Summary: A new study reveals lower levels of vitamin D at 20 weeks of pregnancy is linked to an increased risk of autism traits in the offspring.
Source: University of Queensland.
Researchers at The University of Queensland’s Queensland Brain Institute have found a link between Vitamin D deficiency in pregnancy and increased autism traits.
The study, led by QBI researcher Professor John McGrath and involving Dr Henning Tiemeier from the Erasmus Medical Centre in The Netherlands, found that pregnant women with low Vitamin D levels at 20 weeks’ gestation were more likely to have a child with autistic traits by the age of six.
“This study provides further evidence that low vitamin D is associated with neurodevelopmental disorders,” Professor McGrath said.
“Just as taking folate in pregnancy has reduced the incidence of spina bifida, the result of this study suggests that prenatal Vitamin D supplements may reduce the incidence of autism.”
While it is widely known that Vitamin D is vital for maintaining healthy bones, there is now a solid body of evidence linking it to brain growth.
Vitamin D usually comes from exposure to the sun, but it can also be found in some foods and supplements.
The study examined approximately 4200 blood samples from pregnant women and their children, who were closely monitored as part of the long-term “Generation R” study in Rotterdam, The Netherlands.
“This research could have important implications from a public health perspective,” Professor McGrath said.
“We would not recommend more sun exposure, because of the increased risk of skin cancer in countries like Australia.
“Instead, it’s feasible that a safe, inexpensive, and publicly accessible vitamin D supplement in at-risk groups may reduce the prevalence of this risk factor.”
Autism – or autism spectrum disorder – is used to describe lifelong developmental disabilities including an inability to communicate with others, interact socially, or fully comprehend the world.
Professor McGrath’s team has previously found a link between low Vitamin D in neonatal blood and an increased risk of schizophrenia.
About this autism research article
Funding: The study is published in Molecular Psychiatry and is funded by the National Health and Medical Research Council (NHMRC).
Source: John McGrath – University of Queensland Image Source: NeuroscienceNews.com image is adapted from the University of Queensland press release. Original Research: Full open access research for “Gestational vitamin D deficiency and autism-related traits: the Generation R Study” by A A E Vinkhuyzen, D W Eyles, T H J Burne, L M E Blanken, C J Kruithof, F Verhulst, V W Jaddoe, H Tiemeier and J J McGrath in Molecular Psychiatry. Published online November 29 2016 doi:10.1038/mp.2016.213
Cite This NeuroscienceNews.com Article
[cbtabs][cbtab title=”MLA”]University of Queensland. “Vitamin D Deficiency During Pregnancy Linked to Increased Risk of Autism Traits in Offspring.” NeuroscienceNews. NeuroscienceNews, 14 December 2016. <https://neurosciencenews.com/vitmain-d-pregnancy-autism-5747/>.[/cbtab][cbtab title=”APA”]University of Queensland. (2016, December 14). Vitamin D Deficiency During Pregnancy Linked to Increased Risk of Autism Traits in Offspring. NeuroscienceNews. Retrieved December 14, 2016 from https://neurosciencenews.com/vitmain-d-pregnancy-autism-5747/[/cbtab][cbtab title=”Chicago”]University of Queensland. “Vitamin D Deficiency During Pregnancy Linked to Increased Risk of Autism Traits in Offspring.” https://neurosciencenews.com/vitmain-d-pregnancy-autism-5747/ (accessed December 14, 2016).[/cbtab][/cbtabs]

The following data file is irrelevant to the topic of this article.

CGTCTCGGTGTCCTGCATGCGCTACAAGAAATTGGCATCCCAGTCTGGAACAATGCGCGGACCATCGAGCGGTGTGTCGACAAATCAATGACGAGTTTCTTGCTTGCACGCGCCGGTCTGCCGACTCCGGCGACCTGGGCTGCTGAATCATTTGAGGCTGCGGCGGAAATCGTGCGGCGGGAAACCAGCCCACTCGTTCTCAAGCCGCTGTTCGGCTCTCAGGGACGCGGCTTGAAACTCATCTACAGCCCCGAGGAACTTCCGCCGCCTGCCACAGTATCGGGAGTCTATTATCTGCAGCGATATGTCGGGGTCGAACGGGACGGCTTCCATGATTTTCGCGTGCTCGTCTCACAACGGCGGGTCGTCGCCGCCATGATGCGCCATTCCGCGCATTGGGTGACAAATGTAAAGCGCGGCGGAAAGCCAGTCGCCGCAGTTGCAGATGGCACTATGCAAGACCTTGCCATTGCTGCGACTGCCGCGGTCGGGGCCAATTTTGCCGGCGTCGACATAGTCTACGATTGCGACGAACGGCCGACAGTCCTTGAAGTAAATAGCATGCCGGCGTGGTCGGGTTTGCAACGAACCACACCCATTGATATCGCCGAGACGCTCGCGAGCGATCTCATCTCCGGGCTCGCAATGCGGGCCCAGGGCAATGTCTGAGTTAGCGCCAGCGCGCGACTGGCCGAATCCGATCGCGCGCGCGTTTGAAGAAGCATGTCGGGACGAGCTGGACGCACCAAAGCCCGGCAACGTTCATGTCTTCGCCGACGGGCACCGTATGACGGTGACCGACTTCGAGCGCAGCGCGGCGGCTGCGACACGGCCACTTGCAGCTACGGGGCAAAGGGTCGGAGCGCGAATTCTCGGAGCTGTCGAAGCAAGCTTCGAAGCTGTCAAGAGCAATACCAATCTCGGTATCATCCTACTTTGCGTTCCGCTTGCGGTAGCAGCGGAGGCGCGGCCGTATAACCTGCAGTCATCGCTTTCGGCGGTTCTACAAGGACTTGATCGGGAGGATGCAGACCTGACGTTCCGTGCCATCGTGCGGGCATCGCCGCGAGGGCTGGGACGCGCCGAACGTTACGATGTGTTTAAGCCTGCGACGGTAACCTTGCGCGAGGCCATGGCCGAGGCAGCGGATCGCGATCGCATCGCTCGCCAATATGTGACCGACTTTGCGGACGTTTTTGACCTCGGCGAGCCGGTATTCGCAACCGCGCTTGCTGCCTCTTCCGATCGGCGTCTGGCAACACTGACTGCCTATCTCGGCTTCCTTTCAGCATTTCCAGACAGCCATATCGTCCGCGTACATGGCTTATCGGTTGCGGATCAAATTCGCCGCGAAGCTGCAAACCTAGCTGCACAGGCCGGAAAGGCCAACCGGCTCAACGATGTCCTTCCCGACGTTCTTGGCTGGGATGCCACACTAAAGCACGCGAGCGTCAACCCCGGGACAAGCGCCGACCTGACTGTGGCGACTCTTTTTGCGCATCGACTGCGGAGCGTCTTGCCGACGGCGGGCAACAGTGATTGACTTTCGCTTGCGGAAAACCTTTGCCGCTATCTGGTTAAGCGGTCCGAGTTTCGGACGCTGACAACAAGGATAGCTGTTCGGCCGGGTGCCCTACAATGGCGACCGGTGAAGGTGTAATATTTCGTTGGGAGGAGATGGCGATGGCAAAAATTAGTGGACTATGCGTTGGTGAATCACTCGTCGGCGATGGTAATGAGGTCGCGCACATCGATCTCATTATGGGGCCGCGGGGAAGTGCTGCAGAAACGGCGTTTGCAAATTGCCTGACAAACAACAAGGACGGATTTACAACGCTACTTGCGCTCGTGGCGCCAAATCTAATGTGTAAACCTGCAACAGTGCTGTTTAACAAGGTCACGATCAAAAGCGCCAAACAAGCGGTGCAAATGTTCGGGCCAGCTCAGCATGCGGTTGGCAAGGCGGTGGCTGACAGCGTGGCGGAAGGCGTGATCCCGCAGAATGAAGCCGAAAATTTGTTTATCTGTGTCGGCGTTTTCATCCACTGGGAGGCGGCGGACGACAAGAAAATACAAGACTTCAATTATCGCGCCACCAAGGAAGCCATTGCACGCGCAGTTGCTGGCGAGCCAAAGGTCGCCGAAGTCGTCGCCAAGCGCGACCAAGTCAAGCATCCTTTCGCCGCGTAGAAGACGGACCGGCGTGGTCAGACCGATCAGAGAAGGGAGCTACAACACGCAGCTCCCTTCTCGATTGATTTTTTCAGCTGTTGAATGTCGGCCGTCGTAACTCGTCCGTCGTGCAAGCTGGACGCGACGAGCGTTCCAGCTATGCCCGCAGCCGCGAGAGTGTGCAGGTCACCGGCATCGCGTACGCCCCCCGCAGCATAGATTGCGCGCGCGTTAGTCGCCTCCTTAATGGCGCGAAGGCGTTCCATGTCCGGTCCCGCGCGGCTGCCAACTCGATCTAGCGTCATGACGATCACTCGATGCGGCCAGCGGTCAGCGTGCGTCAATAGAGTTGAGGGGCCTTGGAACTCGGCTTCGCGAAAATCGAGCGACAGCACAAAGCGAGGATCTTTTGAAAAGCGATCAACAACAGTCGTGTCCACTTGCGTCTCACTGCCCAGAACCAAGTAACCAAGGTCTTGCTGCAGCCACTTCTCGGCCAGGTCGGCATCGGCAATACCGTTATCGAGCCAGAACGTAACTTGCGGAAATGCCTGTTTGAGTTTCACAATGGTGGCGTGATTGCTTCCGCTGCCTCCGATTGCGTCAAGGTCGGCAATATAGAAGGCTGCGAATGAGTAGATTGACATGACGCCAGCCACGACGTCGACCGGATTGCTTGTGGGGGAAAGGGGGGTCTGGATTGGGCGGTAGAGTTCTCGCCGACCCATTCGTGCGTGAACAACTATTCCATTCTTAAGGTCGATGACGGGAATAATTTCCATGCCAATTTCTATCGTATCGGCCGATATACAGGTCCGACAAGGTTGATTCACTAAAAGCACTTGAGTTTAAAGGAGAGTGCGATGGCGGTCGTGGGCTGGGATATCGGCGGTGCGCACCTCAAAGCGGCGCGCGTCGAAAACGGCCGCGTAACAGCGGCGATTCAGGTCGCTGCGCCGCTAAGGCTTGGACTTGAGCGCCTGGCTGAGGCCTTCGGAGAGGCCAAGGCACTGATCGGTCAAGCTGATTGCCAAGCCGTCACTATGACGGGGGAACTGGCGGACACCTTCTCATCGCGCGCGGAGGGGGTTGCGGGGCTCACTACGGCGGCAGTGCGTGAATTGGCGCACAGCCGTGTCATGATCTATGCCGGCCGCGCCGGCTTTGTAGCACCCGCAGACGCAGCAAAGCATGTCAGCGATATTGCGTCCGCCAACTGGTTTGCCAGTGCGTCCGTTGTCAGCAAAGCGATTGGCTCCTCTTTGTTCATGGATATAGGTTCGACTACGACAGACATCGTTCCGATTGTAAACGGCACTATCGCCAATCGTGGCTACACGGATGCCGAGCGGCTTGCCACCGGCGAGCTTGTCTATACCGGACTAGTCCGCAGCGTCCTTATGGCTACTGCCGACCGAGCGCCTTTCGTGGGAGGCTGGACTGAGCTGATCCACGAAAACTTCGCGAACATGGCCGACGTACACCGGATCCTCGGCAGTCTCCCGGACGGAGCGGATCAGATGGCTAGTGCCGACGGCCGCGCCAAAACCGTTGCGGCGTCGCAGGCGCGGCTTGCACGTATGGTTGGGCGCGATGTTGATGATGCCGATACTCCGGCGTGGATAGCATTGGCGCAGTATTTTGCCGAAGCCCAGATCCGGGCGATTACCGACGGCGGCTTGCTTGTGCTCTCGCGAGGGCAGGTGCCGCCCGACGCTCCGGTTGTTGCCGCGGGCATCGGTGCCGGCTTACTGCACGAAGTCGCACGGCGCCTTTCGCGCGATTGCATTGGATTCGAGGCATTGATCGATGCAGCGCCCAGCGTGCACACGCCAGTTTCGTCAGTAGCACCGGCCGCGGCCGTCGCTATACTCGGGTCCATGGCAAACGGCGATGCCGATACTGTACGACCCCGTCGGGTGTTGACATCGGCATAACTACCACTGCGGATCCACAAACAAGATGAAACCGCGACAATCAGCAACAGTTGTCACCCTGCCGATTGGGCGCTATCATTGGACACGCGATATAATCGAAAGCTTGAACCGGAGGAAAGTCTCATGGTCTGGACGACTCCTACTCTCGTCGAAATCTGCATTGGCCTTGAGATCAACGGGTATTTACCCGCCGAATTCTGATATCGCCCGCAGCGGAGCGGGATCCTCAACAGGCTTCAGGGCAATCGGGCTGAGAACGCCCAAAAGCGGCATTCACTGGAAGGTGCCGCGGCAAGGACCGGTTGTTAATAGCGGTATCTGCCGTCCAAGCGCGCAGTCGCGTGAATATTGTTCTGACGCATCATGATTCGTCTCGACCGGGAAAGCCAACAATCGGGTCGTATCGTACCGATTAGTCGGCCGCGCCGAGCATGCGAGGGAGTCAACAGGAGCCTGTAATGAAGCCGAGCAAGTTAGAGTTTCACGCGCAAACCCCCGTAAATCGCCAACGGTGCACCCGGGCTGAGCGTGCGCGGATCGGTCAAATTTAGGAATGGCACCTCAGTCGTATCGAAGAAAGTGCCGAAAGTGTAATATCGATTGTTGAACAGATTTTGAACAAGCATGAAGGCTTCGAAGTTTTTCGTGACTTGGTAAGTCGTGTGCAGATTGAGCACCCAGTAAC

Gestational vitamin D deficiency and autism-related traits: the Generation R Study
There is intense interest in identifying modifiable risk factors associated with autism-spectrum disorders (ASD). Autism-related traits, which can be assessed in a continuous fashion, share risk factors with ASD, and thus can serve as informative phenotypes in population-based cohort studies. Based on the growing body of research linking gestational vitamin D deficiency with altered brain development, this common exposure is a candidate modifiable risk factor for ASD and autism-related traits. The association between gestational vitamin D deficiency and a continuous measure of autism-related traits at ~6 years (Social Responsiveness Scale; SRS) was determined in a large population-based cohort of mothers and their children (n=4229). 25-hydroxyvitamin D (25OHD) was assessed from maternal mid-gestation sera and from neonatal sera (collected from cord blood). Vitamin D deficiency was defined as 25OHD concentrations less than 25 nmol l−1. Compared with the 25OHD sufficient group (25OHD>50 nmol l−1), those who were 25OHD deficient had significantly higher (more abnormal) SRS scores (mid-gestation n=2866, β=0.06, P<0.001; cord blood n=1712, β=0.03, P=0.01). The findings persisted (a) when we restricted the models to offspring with European ancestry, (b) when we adjusted for sample structure using genetic data, (c) when 25OHD was entered as a continuous measure in the models and (d) when we corrected for the effect of season of blood sampling. Gestational vitamin D deficiency was associated with autism-related traits in a large population-based sample. Because gestational vitamin D deficiency is readily preventable with safe, cheap and accessible supplements, this candidate risk factor warrants closer scrutiny.
“Gestational vitamin D deficiency and autism-related traits: the Generation R Study” by A A E Vinkhuyzen, D W Eyles, T H J Burne, L M E Blanken, C J Kruithof, F Verhulst, V W Jaddoe, H Tiemeier and J J McGrath in Molecular Psychiatry. Published online November 29 2016 doi:10.1038/mp.2016.213